By Steven Shalowitz

Several years ago, while traipsing through the ruins at Cyrene, Libya, the skies unexpectedly opened and my traveling companions and I took cover from the downpour under a beautifully preserved portal.

Our guide, Maan, a Damascus native, quickly pulled Styrofoam cups and a thermos full of hot tea from his backpack to warm his dripping charges.  As a further lift, he passed around a marquetry-inspired tin filled with tiny squares of baklava — “I brought these from home” he smiled. The taste and texture of tender phyllo pastry with a mixed-nutty center and just the right amount of honey, was a completely transformational experience.

That encounter lifted my soggy spirits, and as I schlepped through Libya over the next few weeks, I couldn’t help but think that truly, one of the highlights of the trip came out of a decorative box all the way from Damascus.

I reckoned, if that’s what Syria tasted like, I needed to go.

Ignoring warnings from people who thought I was either brave or crazy, I rattled off a list of sights to them I genuinely wanted to see in Syria. Naturally, I didn’t make known I was also going to satisfy my sweet tooth.

After my late-night Royal Jordanian flight landed in the northern Syrian city of Aleppo, Maan greeted me with his signature smile beaming from his round face.

While he knew my love of history and archaeology, which we covered during my two and a half week visit, he also knew that a key reason for the trip had to do with what I discovered inside a box one rainy day in Libya.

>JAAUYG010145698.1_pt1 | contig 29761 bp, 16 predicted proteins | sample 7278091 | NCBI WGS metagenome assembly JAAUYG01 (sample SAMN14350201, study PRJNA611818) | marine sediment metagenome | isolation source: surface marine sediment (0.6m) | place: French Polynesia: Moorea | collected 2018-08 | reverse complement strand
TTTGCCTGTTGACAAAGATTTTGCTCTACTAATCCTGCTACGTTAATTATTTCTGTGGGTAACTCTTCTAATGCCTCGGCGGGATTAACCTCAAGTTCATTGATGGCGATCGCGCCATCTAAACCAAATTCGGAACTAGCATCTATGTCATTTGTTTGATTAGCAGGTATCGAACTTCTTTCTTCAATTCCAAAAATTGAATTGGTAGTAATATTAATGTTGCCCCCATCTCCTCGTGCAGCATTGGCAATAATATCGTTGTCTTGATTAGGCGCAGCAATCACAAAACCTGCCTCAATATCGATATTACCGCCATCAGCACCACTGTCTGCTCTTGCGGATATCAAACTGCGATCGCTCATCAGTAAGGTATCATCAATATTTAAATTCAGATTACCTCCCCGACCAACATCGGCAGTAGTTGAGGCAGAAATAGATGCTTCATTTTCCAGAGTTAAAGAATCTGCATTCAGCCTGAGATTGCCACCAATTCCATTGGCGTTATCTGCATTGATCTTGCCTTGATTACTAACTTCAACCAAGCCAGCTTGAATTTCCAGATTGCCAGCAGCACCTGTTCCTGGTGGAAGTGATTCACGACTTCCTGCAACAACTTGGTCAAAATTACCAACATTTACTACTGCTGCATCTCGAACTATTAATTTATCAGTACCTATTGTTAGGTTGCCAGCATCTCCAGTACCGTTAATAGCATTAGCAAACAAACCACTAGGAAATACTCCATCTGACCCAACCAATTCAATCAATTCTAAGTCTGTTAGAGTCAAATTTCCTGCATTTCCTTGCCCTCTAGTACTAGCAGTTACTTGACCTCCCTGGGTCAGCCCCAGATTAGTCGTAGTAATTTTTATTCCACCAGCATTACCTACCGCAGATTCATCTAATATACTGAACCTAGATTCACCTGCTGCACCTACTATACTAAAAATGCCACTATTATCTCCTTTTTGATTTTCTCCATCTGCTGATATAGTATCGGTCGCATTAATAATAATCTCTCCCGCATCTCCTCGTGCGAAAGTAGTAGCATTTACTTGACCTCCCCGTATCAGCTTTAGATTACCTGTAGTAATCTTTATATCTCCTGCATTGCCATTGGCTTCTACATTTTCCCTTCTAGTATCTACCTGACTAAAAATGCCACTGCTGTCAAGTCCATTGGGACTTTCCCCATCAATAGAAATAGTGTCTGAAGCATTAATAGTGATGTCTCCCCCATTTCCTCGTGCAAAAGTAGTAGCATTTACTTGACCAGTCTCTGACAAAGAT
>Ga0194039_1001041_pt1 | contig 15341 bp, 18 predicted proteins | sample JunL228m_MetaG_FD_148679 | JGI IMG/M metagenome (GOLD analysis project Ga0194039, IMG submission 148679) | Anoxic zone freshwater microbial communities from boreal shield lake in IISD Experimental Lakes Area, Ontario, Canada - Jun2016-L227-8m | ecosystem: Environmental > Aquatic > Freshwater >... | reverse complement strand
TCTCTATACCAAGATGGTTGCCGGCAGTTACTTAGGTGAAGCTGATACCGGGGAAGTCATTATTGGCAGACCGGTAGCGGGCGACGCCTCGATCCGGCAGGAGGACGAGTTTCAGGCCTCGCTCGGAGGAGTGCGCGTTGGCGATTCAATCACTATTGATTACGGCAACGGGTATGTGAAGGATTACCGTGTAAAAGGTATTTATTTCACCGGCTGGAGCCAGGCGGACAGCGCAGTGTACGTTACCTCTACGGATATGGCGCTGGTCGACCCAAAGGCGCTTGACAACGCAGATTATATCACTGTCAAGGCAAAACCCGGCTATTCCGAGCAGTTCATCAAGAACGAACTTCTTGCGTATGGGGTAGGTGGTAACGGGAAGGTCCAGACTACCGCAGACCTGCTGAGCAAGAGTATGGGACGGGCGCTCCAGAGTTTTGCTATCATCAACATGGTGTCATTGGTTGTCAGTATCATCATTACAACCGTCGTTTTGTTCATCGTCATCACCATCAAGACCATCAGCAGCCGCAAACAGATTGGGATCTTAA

And so the next morning, after meeting me at my hotel, Maan drove me to a nearby bakery for the trip’s raison d’etre.

I walked in and was captivated by a countertop filled with round tray after tray of sweets. As is the custom, the shopkeeper offered me a sample from the array of goodies spread out between us.  The morning light streamed in, illuminating each tray as if it were a work of art. While I couldn’t decipher the Arabic on each of the sweet’s descriptions, it took me no time to find the baklava.

I pointed to the appropriate tray and with years of anticipation, carefully took the wax paper cradling the tiny piece of baklava from the shopkeeper, as if it were as precious as any ancient artifact.

I held it to my nose and breathed in deeply, reveling in its fresh-baked sweetness.


Then, the moment of truth…

I bit into the rectangular sweet, and slowly chewed it, uncovering just the right proportion of a flaky top, nutty yet slightly soft center, and a moist bottom. Like that first morsel of Syrian baklava I encountered in Libya, I was sent into sugary nirvana.  I hate to think of the carbon footprint created just for that one moment, but let me tell you Al Gore, it was worth it.

Sensing I didn’t want to leave the bakery, Maan motioned for the shopkeeper to pack up a few pieces of baklava for me to take away.  The rest of the shop’s sweets I simply had to taste with my eyes.


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